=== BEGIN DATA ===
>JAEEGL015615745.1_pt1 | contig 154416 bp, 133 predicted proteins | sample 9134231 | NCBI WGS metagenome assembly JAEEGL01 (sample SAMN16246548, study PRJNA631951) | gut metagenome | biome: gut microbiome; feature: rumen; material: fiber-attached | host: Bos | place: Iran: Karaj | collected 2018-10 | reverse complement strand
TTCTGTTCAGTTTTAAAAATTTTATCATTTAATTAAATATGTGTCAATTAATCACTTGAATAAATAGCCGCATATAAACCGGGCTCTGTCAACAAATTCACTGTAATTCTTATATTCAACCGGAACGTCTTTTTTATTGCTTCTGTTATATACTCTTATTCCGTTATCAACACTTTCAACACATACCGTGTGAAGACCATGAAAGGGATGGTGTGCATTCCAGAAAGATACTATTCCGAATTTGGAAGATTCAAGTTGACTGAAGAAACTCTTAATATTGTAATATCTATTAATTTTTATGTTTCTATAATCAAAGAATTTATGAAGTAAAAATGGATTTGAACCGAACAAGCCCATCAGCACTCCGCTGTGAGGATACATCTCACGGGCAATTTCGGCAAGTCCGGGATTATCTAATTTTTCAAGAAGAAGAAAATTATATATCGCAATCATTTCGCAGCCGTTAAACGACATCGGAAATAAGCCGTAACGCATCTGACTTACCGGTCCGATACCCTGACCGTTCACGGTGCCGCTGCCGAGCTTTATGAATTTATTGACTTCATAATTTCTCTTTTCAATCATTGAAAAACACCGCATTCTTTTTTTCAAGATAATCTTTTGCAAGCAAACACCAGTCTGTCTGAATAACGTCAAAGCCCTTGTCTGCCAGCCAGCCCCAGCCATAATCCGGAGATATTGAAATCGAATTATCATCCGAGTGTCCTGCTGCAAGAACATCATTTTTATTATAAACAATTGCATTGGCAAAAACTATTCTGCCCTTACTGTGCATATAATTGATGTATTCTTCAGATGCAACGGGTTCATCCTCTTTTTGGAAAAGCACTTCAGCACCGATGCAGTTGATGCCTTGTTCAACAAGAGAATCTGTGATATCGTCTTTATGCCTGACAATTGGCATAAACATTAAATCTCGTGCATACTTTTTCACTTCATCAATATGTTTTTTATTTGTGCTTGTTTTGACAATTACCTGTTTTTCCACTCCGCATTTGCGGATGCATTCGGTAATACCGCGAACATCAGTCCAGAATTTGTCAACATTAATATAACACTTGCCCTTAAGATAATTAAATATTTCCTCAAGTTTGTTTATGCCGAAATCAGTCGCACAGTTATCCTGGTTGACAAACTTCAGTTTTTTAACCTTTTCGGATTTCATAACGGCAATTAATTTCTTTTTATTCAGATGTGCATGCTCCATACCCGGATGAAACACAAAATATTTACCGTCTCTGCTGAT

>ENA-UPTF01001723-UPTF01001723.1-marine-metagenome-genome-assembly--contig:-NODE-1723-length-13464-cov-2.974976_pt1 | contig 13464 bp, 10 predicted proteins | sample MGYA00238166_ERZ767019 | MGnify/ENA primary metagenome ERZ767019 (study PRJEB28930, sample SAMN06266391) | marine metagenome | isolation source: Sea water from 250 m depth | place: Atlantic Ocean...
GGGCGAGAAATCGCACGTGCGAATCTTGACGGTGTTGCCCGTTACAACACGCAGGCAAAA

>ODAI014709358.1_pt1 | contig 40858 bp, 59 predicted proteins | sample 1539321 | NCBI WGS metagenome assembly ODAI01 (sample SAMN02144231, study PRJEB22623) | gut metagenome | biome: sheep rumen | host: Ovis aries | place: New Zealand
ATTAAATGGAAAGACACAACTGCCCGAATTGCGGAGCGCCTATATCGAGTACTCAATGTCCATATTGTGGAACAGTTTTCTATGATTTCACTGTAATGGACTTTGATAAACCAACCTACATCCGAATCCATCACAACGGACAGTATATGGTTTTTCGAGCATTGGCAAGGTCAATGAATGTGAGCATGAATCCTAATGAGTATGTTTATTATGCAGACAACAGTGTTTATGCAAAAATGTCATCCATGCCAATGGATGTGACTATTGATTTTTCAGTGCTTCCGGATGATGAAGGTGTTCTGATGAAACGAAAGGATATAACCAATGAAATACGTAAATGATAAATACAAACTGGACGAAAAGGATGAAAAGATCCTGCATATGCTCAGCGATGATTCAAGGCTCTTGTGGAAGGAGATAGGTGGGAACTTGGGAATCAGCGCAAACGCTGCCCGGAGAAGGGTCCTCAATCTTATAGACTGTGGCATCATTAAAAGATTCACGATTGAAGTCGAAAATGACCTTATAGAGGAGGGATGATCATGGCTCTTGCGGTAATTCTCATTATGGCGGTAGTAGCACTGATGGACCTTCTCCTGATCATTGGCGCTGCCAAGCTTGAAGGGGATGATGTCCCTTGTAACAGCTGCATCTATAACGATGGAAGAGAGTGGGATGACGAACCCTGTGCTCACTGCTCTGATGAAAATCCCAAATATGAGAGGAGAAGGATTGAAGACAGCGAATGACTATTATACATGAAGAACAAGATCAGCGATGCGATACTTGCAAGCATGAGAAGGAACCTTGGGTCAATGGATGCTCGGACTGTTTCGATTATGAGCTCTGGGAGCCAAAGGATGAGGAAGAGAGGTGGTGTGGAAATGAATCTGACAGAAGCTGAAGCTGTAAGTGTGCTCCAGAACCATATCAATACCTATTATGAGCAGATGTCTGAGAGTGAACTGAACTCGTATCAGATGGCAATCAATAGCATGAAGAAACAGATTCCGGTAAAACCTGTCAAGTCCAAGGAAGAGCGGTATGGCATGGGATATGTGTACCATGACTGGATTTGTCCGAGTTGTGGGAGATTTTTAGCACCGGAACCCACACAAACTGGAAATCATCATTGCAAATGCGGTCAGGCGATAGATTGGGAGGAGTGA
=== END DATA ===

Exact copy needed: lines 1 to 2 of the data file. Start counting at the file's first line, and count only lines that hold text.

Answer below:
>JAEEGL015615745.1_pt1 | contig 154416 bp, 133 predicted proteins | sample 9134231 | NCBI WGS metagenome assembly JAEEGL01 (sample SAMN16246548, study PRJNA631951) | gut metagenome | biome: gut microbiome; feature: rumen; material: fiber-attached | host: Bos | place: Iran: Karaj | collected 2018-10 | reverse complement strand
TTCTGTTCAGTTTTAAAAATTTTATCATTTAATTAAATATGTGTCAATTAATCACTTGAATAAATAGCCGCATATAAACCGGGCTCTGTCAACAAATTCACTGTAATTCTTATATTCAACCGGAACGTCTTTTTTATTGCTTCTGTTATATACTCTTATTCCGTTATCAACACTTTCAACACATACCGTGTGAAGACCATGAAAGGGATGGTGTGCATTCCAGAAAGATACTATTCCGAATTTGGAAGATTCAAGTTGACTGAAGAAACTCTTAATATTGTAATATCTATTAATTTTTATGTTTCTATAATCAAAGAATTTATGAAGTAAAAATGGATTTGAACCGAACAAGCCCATCAGCACTCCGCTGTGAGGATACATCTCACGGGCAATTTCGGCAAGTCCGGGATTATCTAATTTTTCAAGAAGAAGAAAATTATATATCGCAATCATTTCGCAGCCGTTAAACGACATCGGAAATAAGCCGTAACGCATCTGACTTACCGGTCCGATACCCTGACCGTTCACGGTGCCGCTGCCGAGCTTTATGAATTTATTGACTTCATAATTTCTCTTTTCAATCATTGAAAAACACCGCATTCTTTTTTTCAAGATAATCTTTTGCAAGCAAACACCAGTCTGTCTGAATAACGTCAAAGCCCTTGTCTGCCAGCCAGCCCCAGCCATAATCCGGAGATATTGAAATCGAATTATCATCCGAGTGTCCTGCTGCAAGAACATCATTTTTATTATAAACAATTGCATTGGCAAAAACTATTCTGCCCTTACTGTGCATATAATTGATGTATTCTTCAGATGCAACGGGTTCATCCTCTTTTTGGAAAAGCACTTCAGCACCGATGCAGTTGATGCCTTGTTCAACAAGAGAATCTGTGATATCGTCTTTATGCCTGACAATTGGCATAAACATTAAATCTCGTGCATACTTTTTCACTTCATCAATATGTTTTTTATTTGTGCTTGTTTTGACAATTACCTGTTTTTCCACTCCGCATTTGCGGATGCATTCGGTAATACCGCGAACATCAGTCCAGAATTTGTCAACATTAATATAACACTTGCCCTTAAGATAATTAAATATTTCCTCAAGTTTGTTTATGCCGAAATCAGTCGCACAGTTATCCTGGTTGACAAACTTCAGTTTTTTAACCTTTTCGGATTTCATAACGGCAATTAATTTCTTTTTATTCAGATGTGCATGCTCCATACCCGGATGAAACACAAAATATTTACCGTCTCTGCTGAT